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Discussion in 'Off-topic' started by GAGunOwner, Jul 19, 2007.
I'll take $3.4 million in melting fees...
just dump all the ice in the ocean, thereby combating global warming!
Why couldn't they have sold it for a little bit more than they paid and make a profit from it to offset other expenses? Oh wait, that's not very government-like, is it? I see instances of money getting thrown around like it's nothing at work...it's crazy. I've said something about it a couple times and basically got an "oh, ok, that's nice" response.
Because then somebody would throw them in jail for price gouging.
https://www.georgiapacking.org/forum/vie ... ht=gouging
Heck, I'll do it for 10% of that price.
Dumping all that ice in the ocean would likely seriously up the Gulf Stream/North Atlantic Drift, resulting in a much colder East Coast and Northern Europe (especially England). http://en.wikipedia.org/wiki/Shutdown_o ... irculation
$24 Million worth of ice? A quick turn on the calculator says that would buy me 148,836,800 8lb bags at my local Kroger. And $3.7 Million for "Melting Fees"
I love seeing my Federal Tax Dollars at work
Well, you also have to factor in all the trucks needed to move the ice. That may turn out to be the more expensive part of the equation.
It's not like they have to use refrigerated trucks, they're just gonna melt it when it gets there anyway.
I am sure that is a large portion of the cost, but I would love to see the Specification document on the contract for the ice. It's probably 15 pages long and explains in laborious details what is acceptable FEMA Spec Ice. They probably ended up paying $6 a pound for the stuff.
Just give it away to everyone that is willing to pick it up!!
Saves the expense of melting it etc.
Err, I meant for the initial trip to FEMA storage.
They should have just given it to south Georgia to dump on those fires last month..
Or sell it to people to fill up their swimming pools.
Or let people buyit & then water their lawn with it & avoid the water restrictions.
Or spread it around in lake lanier over a couple of months.
or make a big snow field out of it & then sell tickets for a day or three so people could tube down it.
Basically FEMA is just uncreative. They could make money off of it if they wanted & then pay it back to the people that bought it originally - us. But it's typical governement, they have to spend it or else they won't get it next year.
Yeah, but then the ACE would just screw up their gauges again and waste even more water.
You can't simply dump it in the ocean or a lake or anyplace where the melt would run into a stream, creek, etc. The water used to make the ice was regular city water, which had been treated with chlorine of some type. Putting that into any navigable watercourse violates the Refuse Act of 1899.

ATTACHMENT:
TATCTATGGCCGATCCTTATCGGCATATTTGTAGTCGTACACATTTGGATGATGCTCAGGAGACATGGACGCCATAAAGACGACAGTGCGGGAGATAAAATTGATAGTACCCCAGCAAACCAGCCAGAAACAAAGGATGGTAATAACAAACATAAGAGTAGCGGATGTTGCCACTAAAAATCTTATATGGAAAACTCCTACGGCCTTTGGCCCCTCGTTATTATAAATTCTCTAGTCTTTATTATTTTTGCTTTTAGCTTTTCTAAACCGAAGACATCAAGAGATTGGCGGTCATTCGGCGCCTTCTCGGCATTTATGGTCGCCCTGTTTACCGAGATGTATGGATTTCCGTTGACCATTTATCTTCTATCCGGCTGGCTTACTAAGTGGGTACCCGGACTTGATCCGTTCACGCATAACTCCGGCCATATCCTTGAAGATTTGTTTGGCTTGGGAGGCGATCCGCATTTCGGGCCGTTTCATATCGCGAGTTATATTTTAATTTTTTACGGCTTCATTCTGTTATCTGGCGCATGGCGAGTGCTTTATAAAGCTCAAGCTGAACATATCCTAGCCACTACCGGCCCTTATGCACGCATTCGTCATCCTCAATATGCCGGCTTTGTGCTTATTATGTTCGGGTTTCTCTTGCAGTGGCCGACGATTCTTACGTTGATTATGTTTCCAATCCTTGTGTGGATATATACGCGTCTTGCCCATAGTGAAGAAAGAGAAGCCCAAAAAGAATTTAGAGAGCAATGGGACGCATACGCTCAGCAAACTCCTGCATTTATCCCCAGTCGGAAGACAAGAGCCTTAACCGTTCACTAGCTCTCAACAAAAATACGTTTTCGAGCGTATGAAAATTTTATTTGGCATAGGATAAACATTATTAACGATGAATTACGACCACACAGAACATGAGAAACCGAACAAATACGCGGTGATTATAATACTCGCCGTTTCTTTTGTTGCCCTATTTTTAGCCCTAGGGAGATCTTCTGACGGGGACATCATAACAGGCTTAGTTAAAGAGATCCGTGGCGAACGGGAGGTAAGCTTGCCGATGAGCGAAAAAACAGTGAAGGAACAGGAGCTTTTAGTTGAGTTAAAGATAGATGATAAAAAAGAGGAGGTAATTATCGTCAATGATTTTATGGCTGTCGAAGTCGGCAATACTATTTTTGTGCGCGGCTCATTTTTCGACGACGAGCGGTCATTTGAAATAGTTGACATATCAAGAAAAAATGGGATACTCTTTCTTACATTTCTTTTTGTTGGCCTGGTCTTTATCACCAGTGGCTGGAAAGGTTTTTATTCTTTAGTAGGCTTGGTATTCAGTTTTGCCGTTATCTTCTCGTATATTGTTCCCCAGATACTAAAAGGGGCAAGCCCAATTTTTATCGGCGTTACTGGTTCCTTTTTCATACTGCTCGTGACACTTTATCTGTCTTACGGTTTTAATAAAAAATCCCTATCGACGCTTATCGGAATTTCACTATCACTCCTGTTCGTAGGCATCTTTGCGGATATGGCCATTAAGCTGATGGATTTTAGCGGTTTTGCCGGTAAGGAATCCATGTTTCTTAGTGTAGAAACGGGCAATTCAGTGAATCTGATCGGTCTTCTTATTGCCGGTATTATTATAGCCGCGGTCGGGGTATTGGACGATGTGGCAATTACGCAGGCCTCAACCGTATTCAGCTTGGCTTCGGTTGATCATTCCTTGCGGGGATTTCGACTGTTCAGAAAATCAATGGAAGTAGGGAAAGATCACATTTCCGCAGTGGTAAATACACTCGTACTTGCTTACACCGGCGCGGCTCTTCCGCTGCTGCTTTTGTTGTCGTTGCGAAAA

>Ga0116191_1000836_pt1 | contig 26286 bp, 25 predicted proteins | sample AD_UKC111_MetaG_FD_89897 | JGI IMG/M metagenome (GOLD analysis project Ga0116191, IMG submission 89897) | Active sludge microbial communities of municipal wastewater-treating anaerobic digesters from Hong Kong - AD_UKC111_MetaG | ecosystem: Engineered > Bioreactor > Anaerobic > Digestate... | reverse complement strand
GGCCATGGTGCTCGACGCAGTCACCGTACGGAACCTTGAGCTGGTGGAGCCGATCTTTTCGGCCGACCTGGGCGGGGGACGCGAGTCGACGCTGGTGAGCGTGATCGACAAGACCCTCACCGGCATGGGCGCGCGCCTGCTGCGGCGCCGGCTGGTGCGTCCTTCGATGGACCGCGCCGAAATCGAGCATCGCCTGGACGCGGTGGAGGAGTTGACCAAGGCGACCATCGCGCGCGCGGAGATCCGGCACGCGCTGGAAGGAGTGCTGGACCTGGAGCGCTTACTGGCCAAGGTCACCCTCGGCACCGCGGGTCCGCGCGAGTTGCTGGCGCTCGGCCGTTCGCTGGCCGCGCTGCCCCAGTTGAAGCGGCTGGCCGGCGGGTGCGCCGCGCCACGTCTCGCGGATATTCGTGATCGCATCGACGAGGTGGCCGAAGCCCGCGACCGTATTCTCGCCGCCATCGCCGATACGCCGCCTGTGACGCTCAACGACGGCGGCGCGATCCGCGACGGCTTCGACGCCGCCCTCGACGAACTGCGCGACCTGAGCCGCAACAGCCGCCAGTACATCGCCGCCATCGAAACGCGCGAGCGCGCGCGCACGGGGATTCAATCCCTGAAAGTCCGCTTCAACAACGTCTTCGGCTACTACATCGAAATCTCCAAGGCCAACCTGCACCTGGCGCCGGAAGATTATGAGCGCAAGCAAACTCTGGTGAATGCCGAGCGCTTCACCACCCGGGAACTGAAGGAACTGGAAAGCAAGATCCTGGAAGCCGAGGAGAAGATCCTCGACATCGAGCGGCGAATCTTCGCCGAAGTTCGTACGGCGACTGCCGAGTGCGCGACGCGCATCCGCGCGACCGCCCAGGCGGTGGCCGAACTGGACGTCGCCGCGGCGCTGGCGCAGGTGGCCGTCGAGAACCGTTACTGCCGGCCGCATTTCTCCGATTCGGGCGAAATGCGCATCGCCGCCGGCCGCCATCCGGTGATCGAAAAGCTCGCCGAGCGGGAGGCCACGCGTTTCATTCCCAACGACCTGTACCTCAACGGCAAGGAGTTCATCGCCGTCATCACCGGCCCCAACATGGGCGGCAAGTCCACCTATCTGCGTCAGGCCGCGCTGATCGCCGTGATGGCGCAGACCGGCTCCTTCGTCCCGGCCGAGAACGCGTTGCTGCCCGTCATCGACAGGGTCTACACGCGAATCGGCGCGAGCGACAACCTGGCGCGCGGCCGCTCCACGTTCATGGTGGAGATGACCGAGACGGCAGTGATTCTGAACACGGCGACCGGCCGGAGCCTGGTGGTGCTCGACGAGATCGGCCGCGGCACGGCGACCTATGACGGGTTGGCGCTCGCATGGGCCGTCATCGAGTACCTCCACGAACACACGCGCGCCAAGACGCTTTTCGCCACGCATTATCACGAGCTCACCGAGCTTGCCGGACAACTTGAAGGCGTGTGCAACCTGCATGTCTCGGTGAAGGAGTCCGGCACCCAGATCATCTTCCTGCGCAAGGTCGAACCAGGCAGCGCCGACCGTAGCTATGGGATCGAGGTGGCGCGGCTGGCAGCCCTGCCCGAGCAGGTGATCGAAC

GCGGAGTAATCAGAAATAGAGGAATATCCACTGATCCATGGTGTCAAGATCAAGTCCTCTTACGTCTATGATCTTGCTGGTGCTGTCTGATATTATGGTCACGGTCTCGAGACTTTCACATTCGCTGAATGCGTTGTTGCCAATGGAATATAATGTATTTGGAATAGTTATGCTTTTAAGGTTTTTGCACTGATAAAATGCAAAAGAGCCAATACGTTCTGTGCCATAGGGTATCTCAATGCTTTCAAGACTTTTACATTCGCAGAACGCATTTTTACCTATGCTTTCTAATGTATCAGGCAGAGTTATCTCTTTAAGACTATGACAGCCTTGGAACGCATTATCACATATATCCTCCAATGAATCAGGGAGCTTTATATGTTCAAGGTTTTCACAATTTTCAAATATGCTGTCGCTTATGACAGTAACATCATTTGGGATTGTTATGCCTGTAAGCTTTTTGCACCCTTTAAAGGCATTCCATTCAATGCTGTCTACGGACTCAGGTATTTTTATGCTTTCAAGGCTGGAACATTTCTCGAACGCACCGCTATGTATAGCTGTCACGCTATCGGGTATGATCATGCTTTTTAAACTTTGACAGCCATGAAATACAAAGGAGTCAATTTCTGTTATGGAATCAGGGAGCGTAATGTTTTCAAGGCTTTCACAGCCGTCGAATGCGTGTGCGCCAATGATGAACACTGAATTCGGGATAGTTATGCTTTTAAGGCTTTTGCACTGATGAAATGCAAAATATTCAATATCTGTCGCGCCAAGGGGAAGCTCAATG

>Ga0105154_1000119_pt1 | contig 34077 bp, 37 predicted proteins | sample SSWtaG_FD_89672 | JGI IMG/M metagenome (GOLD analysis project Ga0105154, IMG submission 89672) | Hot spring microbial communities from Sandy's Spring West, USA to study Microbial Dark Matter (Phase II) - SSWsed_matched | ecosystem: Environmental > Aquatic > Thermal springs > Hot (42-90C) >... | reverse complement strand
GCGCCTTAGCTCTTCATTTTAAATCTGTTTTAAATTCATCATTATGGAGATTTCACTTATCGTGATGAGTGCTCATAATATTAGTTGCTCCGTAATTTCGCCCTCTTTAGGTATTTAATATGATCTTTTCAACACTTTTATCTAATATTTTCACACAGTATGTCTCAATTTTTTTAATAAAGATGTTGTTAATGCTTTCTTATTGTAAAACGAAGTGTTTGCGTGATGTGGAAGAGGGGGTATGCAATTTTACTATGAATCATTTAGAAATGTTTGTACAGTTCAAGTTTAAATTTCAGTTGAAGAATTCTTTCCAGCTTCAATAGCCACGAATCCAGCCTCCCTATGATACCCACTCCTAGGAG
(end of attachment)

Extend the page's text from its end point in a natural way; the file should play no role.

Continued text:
"U.S. Code collection
TITLE 33 > CHAPTER 9 > SUBCHAPTER I > Â§ 407
Â§ 407. Deposit of refuse in navigable waters generally
It shall not be lawful to throw, discharge, or deposit, or cause, suffer, or procure to be thrown, discharged, or deposited either from or out of any ship, barge, or other floating craft of any kind, or from the shore, wharf, manufacturing establishment, or mill of any kind, any refuse matter of any kind or description whatever other than that flowing from streets and sewers and passing therefrom in a liquid state, into any navigable water of the United States, or into any tributary of any navigable water from which the same shall float or be washed into such navigable water; and it shall not be lawful to deposit, or cause, suffer, or procure to be deposited material of any kind in any place on the bank of any navigable water, or on the bank of any tributary of any navigable water, where the same shall be liable to be washed into such navigable water, either by ordinary or high tides, or by storms or floods, or otherwise, whereby navigation shall or may be impeded or obstructed: Provided, That nothing herein contained shall extend to, apply to, or prohibit the operations in connection with the improvement of navigable waters or construction of public works, considered necessary and proper by the United States officers supervising such improvement or public work: And provided further, That the Secretary of the Army, whenever in the judgment of the Chief of Engineers anchorage and navigation will not be injured thereby, may permit the deposit of any material above mentioned in navigable waters, within limits to be defined and under conditions to be prescribed by him, provided application is made to him prior to depositing such material; and whenever any permit is so granted the conditions thereof shall be strictly complied with, and any violation thereof shall be unlawful. "
Jointly administered by the Corps of Engineers, the Coast Guard and the EPA as well as the various states.
If you read the pertinent section of the Act, you'll note the Sec'y of the Army can issue a waiver, but...
Anybody wanna bet the company receiving the "melting fee" is owned by people who contributed large amounts to Dubbya's reelection efforts???
Once again proving the system still works...!